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Suicide Awareness and Prevention

Suicide is a health issue. In the U.S., suicide is the 10th leading cause of death. Nine out of ten people who die by suicide, have a mental health condition contributing to their death. Mental health treatment can prevent suicides.

 

What leads to suicide?

There’s no single cause for suicide. Suicide most often occurs when stressors and health issues converge to create an experience of hopelessness and despair. Depression is the most common condition associated with suicide, and it is often undiagnosed or untreated. Conditions like depression, anxiety, and substance problems, especially when unaddressed, increase risk for suicide. It’s important to note that most people who actively manage their mental health conditions go on to engage in life.

 

Suicide Warning Signs

Something to look out for when concerned that a person may be suicidal is a change in behavior or the presence of entirely new behaviors. This is of sharpest concern if the new or changed behavior is related to a painful event, loss, or change. Most people who take their lives exhibit one or more warning signs, either through what they say or what they do.

 

LEARN TO LOOK FOR THESE SIGNS

Talk- If a person talks about:

  • Killing themselves
  • Feeling hopeless
  • Having no reason to live
  • Being a burden to others
  • Feeling trapped
  • Unbearable pain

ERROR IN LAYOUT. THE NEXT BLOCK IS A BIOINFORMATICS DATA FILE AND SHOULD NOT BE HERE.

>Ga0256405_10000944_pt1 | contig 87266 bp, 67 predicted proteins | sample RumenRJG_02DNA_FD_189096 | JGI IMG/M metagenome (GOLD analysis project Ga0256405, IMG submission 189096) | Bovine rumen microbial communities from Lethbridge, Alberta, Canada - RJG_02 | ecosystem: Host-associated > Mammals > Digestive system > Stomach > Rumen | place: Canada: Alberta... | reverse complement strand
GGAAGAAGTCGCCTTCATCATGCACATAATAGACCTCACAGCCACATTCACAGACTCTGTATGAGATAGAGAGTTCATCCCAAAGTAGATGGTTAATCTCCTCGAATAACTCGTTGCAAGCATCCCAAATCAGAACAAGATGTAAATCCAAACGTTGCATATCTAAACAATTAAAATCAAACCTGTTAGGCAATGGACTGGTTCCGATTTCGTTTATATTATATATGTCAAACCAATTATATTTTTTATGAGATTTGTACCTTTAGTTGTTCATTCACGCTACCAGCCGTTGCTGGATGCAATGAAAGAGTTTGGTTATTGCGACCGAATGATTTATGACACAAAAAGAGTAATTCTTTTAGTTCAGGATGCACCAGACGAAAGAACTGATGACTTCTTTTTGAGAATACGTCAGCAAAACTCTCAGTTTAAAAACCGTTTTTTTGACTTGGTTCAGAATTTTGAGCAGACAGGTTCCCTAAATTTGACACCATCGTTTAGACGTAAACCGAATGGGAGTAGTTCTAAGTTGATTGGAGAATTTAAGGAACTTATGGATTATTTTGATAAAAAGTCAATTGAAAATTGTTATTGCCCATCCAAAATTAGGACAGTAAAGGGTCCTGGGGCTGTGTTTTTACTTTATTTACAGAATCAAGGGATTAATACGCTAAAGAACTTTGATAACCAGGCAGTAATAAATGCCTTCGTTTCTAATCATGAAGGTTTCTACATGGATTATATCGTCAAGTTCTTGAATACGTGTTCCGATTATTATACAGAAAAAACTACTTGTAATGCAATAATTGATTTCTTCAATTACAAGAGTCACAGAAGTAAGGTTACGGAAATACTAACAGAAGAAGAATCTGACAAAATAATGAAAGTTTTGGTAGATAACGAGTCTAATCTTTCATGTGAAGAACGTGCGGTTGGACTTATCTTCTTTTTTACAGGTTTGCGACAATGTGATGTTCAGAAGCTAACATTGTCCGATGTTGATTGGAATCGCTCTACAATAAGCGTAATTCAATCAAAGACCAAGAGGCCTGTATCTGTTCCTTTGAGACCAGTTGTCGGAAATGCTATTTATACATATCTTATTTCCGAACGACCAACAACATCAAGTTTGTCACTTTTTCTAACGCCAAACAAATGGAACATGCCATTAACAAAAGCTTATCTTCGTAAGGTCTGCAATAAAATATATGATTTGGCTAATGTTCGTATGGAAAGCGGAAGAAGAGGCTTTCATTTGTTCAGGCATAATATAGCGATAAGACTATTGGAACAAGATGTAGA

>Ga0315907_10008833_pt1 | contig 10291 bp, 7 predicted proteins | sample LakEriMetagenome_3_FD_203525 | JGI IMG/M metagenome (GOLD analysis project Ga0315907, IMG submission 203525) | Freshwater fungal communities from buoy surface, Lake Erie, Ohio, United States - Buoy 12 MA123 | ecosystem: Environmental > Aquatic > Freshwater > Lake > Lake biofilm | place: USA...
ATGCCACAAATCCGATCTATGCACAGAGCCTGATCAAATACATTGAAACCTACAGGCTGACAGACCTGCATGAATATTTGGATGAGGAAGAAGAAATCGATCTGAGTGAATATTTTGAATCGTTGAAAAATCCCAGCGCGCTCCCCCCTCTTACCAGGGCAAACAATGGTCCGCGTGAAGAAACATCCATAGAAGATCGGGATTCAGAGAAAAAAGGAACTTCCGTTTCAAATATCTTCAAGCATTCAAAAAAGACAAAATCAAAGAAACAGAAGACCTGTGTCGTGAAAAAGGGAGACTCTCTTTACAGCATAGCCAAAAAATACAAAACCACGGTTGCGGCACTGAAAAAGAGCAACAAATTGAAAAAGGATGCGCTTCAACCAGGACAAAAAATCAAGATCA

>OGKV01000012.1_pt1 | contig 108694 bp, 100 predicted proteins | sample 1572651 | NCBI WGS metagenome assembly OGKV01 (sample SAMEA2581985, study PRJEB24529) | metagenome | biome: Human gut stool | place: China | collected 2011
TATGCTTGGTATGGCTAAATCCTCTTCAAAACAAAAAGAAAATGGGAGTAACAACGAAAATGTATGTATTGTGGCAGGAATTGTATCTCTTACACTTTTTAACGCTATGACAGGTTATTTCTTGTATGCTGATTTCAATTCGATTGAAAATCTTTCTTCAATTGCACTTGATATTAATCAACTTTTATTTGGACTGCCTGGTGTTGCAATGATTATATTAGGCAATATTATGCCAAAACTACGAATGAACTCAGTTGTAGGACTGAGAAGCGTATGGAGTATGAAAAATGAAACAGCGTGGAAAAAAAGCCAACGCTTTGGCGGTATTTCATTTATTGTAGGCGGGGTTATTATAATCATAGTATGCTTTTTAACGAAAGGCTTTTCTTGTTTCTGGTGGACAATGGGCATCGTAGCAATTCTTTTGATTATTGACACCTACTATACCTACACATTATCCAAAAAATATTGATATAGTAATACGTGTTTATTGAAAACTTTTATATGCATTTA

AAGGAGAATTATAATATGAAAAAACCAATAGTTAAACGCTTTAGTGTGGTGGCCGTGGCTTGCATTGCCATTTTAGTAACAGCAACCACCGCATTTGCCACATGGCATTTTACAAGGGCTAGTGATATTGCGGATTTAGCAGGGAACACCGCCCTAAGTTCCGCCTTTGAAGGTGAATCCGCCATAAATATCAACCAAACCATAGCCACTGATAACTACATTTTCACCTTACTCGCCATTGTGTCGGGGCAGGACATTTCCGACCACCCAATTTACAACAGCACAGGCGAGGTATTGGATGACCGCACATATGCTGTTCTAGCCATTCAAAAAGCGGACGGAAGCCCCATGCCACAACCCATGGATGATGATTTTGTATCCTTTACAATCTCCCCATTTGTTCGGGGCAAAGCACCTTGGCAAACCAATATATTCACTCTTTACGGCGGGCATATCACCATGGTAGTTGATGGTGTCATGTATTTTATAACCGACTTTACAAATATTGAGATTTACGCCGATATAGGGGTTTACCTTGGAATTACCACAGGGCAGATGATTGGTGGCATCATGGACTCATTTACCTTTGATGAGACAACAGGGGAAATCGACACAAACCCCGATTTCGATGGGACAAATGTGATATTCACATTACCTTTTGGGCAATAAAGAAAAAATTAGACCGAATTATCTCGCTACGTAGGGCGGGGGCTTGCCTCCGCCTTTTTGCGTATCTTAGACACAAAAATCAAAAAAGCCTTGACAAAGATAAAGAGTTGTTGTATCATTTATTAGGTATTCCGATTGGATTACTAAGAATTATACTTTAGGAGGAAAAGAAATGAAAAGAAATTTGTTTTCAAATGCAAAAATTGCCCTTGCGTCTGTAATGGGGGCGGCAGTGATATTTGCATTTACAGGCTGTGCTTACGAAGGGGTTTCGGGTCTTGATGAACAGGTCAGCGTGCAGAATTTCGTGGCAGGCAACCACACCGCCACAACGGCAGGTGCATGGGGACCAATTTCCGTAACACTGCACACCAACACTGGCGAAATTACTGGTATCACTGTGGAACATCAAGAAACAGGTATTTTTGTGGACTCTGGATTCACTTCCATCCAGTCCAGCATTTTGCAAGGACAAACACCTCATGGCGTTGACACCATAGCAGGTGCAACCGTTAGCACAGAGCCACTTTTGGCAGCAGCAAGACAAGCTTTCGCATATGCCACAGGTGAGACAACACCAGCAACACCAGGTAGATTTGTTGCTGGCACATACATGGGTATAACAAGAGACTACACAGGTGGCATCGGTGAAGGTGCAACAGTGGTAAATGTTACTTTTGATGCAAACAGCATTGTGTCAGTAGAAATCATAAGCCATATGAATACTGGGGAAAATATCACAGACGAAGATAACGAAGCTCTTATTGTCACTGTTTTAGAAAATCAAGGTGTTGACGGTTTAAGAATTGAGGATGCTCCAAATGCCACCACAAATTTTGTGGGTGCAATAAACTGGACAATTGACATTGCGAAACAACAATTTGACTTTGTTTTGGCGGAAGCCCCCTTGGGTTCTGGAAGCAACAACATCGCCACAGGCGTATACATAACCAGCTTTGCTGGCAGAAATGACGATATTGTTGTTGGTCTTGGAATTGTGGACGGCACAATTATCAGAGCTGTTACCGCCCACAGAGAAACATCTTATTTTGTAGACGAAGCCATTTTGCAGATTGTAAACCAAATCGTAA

Behavior-If a person exhibits:

  • Increased use of alcohol or drugs
  • Looking for a way to end their lives, such as searching online for methods
  • Withdrawing from activities
  • Isolating from family and friends
  • Sleeping too much or too little
  • Visiting or calling people to say goodbye
  • Giving away prized possessions
  • Aggression
  • Fatigue

Mood-People who are considering suicide often display one or more of the following moods:

  • Depression
  • Anxiety
  • Loss of interest
  • Irritability
  • Humiliation/Shame
  • Agitation/Anger
  • Relief/Sudden Improvement

Suicide Risk Factors:

  • Health Factors
  • Mental health conditions
  • Depression
  • Substance use problems
  • Bipolar disorder
  • Schizophrenia
  • Personality traits of aggression, mood changes, and poor relationships
  • Conduct disorder
  • Anxiety disorders
  • Serious physical health conditions including pain
  • Traumatic brain injury

Environmental Factors:

  • Access to lethal means including firearms and drugs
  • Prolonged stress, such as harassment, bullying, relationship problems, or unemployment
  • Stressful life events, like rejection, divorce, financial crisis, other life transitions, or loss
  • Exposure to another person’s suicide, or to graphic or sensationalized accounts of suicide

 

National Suicide Prevention Lifeline 800-273-8255

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